Released on April 8 1994, the very same day as the lifeless body of Kurt Cobain was discovered, Smash would herald pop punk’s mainstream acceptance. Through the likes of The Offspring, Green Day and then Blink-182, it would become even bigger than grunge; the preceding underground music scene also swiftly commercialised.
10 Cali punk albums that paved the way for The Offspring's Smash
We explore the history and influence of melodic and SoCal punk on The Offspring’s Smash
The previous summer, The Offspring played support to NOFX on the latter’s ‘Soul Doubt’ tour throughout the UK and European toilet venue circuit.
“We slept on NOFX’s bus and really messed it up,” guitarist Noodles told us back in 2001.
“There only enough bunks for three of us,” reminisced vocalist Dexter Holland. “So we had to take turns sleeping on the floor in the aisle every night. But it was a great tour: 31 shows in 35 days across Europe. Those trips were tough to manage and gruelling.”
Fast forward 12 months and the band’s third full-length Smash is on the cusp of becoming the most successful independent album of all time – it will eventually sell a staggering 20 million copies worldwide. For follow-up album Ixany On The Hombre, The Offspring would leave revered SoCal punk label Epitaph in favour of Sony’s Columbia. And the rest is platinum-plated history.
But this year, The Offspring return to their roots. After playing storming Smash sets at Download and Euro fests earlier this summer, they’ve now teamed up with some fellow SoCal punks Bad Religion, Pennywise and The Vandals – for the allstar Summer Nationals enormo-tour – and are currently winging their way across the States up until mid-September in support of the Smash 20th anniversary editions.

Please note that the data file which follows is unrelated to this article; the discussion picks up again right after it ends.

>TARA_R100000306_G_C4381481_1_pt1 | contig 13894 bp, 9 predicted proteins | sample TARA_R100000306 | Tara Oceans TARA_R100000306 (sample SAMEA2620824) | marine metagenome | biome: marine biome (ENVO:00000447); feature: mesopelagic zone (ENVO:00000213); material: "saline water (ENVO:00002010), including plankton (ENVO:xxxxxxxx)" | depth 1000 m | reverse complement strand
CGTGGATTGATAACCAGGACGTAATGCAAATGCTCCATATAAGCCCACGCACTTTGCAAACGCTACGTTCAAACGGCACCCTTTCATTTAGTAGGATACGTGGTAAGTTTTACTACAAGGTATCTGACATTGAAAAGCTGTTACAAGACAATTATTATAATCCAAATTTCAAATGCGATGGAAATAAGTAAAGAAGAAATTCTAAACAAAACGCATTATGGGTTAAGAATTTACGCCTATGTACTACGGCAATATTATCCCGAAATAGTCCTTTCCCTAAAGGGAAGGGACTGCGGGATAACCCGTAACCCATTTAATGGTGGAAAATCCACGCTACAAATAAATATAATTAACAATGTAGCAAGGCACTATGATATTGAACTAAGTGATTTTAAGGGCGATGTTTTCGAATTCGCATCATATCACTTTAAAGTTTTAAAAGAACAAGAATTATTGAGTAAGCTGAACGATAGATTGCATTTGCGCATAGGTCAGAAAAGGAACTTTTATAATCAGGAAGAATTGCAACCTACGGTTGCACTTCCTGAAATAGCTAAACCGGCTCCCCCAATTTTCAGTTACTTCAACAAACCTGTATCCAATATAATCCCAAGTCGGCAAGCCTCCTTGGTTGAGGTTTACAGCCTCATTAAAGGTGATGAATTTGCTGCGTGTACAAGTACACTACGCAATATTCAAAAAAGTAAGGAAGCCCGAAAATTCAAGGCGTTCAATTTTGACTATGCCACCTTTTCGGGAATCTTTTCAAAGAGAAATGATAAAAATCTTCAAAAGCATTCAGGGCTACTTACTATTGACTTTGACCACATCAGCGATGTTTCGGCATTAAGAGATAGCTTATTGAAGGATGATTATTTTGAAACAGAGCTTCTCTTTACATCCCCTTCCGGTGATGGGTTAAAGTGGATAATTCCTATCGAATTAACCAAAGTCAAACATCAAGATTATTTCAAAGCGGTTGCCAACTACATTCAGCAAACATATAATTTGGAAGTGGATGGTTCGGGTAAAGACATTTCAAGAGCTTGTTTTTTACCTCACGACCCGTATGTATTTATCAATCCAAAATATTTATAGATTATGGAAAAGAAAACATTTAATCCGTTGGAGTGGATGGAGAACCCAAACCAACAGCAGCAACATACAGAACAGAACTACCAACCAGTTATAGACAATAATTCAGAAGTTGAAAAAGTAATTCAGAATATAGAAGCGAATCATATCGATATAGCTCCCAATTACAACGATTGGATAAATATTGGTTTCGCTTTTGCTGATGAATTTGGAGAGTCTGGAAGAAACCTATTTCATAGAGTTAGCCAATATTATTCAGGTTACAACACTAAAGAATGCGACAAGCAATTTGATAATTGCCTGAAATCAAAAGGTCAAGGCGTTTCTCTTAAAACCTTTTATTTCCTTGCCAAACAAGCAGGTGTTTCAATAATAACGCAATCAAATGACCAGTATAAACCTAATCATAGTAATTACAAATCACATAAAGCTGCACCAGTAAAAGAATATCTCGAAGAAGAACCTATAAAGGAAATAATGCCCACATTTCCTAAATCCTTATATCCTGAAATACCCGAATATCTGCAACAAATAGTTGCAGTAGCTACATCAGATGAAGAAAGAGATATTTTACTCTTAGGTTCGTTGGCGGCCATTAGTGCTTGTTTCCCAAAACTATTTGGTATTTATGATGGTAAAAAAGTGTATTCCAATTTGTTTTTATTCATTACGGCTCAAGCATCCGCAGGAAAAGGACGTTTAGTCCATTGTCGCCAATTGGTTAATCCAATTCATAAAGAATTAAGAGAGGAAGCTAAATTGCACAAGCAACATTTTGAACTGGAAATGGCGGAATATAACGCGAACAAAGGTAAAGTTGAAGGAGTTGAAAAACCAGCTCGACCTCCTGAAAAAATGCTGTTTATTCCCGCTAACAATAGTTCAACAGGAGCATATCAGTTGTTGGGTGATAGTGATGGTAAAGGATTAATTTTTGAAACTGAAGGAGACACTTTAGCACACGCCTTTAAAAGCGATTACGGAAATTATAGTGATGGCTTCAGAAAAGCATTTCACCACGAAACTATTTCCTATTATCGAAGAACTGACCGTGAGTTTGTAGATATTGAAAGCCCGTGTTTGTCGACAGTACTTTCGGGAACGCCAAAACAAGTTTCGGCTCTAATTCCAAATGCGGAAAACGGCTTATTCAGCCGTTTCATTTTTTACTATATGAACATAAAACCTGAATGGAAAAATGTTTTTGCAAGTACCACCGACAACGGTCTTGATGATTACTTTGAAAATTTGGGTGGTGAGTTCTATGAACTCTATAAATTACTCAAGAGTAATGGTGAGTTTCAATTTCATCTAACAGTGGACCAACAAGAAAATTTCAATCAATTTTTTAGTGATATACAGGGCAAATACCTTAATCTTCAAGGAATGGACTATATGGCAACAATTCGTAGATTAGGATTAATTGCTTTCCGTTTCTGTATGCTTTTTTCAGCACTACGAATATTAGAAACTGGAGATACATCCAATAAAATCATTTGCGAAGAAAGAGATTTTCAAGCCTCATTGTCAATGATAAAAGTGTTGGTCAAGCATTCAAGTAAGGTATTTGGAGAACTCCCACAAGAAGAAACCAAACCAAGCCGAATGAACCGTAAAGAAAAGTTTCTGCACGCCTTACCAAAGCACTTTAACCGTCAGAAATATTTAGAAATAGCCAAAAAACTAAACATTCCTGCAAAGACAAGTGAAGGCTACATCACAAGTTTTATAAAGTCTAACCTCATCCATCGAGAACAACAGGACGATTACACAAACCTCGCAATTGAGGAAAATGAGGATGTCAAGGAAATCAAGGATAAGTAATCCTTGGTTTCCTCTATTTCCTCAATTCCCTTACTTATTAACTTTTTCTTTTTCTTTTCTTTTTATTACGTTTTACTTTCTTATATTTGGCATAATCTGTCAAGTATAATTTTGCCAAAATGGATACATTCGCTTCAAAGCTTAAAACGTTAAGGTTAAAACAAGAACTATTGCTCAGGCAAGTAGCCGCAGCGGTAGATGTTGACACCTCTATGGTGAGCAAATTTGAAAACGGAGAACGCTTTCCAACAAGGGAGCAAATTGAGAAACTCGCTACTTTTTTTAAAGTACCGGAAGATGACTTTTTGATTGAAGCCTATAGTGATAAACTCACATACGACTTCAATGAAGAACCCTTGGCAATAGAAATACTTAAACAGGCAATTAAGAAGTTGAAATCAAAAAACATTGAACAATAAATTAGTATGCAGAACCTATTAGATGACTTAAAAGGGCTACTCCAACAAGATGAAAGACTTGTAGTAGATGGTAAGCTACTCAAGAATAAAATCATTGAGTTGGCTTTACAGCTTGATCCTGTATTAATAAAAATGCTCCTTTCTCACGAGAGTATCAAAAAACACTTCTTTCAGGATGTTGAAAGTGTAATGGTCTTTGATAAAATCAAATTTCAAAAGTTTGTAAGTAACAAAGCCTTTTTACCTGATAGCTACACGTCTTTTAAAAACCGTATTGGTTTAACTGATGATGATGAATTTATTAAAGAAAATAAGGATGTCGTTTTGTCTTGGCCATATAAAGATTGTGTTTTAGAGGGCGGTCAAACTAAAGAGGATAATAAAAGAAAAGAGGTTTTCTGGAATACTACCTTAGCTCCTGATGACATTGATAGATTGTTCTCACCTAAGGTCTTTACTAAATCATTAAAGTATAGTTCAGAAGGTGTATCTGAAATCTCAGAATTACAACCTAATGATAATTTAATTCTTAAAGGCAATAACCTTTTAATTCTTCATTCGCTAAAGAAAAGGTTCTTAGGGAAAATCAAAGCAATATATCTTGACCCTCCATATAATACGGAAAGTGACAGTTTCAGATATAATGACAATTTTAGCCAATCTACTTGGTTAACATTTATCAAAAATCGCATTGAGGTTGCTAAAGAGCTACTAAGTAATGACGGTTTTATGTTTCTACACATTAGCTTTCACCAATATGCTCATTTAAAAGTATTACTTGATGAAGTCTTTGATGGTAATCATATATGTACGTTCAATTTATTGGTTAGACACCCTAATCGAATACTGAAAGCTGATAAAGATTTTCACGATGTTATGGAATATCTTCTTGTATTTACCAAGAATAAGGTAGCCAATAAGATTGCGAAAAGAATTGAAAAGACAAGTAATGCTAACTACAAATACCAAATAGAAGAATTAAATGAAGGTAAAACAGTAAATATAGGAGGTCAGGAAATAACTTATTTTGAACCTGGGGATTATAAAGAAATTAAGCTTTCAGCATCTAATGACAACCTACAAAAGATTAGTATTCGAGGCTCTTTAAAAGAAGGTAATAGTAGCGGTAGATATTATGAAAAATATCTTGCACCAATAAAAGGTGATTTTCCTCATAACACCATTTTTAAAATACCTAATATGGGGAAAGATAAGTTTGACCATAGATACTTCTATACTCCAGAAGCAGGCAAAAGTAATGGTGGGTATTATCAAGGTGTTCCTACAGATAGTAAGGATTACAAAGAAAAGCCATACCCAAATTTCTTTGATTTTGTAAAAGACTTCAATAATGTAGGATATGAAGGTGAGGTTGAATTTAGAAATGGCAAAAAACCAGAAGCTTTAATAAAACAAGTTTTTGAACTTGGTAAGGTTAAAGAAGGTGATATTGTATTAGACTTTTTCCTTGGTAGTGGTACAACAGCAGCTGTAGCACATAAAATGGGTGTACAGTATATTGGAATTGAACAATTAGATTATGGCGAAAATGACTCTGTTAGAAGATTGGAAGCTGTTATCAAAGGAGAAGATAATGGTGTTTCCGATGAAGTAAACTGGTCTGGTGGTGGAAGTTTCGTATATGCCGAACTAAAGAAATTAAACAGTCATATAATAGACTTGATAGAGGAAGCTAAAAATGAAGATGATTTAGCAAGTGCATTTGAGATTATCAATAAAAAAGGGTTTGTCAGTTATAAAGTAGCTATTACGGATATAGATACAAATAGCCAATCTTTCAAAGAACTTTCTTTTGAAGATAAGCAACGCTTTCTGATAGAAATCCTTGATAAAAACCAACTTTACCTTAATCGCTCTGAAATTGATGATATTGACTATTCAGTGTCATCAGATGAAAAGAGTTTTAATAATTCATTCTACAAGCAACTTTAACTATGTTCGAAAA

Smash was the band’s third album release after their self-titled debut and second album Ignition, but what brought them that far? And how did that scene emerge? Join us, reader, as we take a trip into the past along the west coast’s Pacific Punk Rock Highway.
1. Descendents – Milo Goes To College (New Alliance, 1982)
The Descendents may have been the most notable earliest band of the melodic SoCal punk genre but their locale of South Bay in LA County around the Manhattan Beach/Hawthorne/Hermosa Beach district was previously best known as home to The Beach Boys. And it’s that sun-drenched feelgood adolescent surf music with its idiosyncratic harmonies which would become as integral to the SoCal punk scene as much as it was for Brian Wilson and his pals. Not to mention – in the case of the Descendents at least – songs about cars ’n’ girls (and coffee and hamburgers, natch).
Standout track: Hope
2. Dead Kennedys – Plastic Surgery Disasters (Alternative Tentacles, 1982)
“There was something about the punk bands when I was a kid that inspired me, rather than wanting to be in a band,” Dexter told us whilst on tour for Conspiracy Of One in 2001. “Bands like Ramones and Dead Kennedys. I think it was more the idea that these bands put forward: anyone can do it. It was music that really related to average kids and music that the average kid could do.” Not exactly known for their melodic pop sensibilities, on their second full-length, the band with the best name in punk rock refined the disparate hardcore of debut Fresh Fruit For Rotting Vegetables into an intelligent and insightful demolition of political corruption and the death of the American dream. Plastic Surgery Disasters was a full-frontal scathing, satirical attack on Reagan’s USA. Ignition apart, it’s hard to describe The Offspring as a political band – socio-political maybe. Because of Come Out And Play’s catchy poppiness, it’s easy to forget the song’s subject matter; a chilling prophecy of the increasing frequency of USA school shootings – five years before even the Columbine High School massacre.
Standout track: Moon Over Marin
3. Social Distortion – Mommy’s Little Monster (13****th**** Floor, 1983)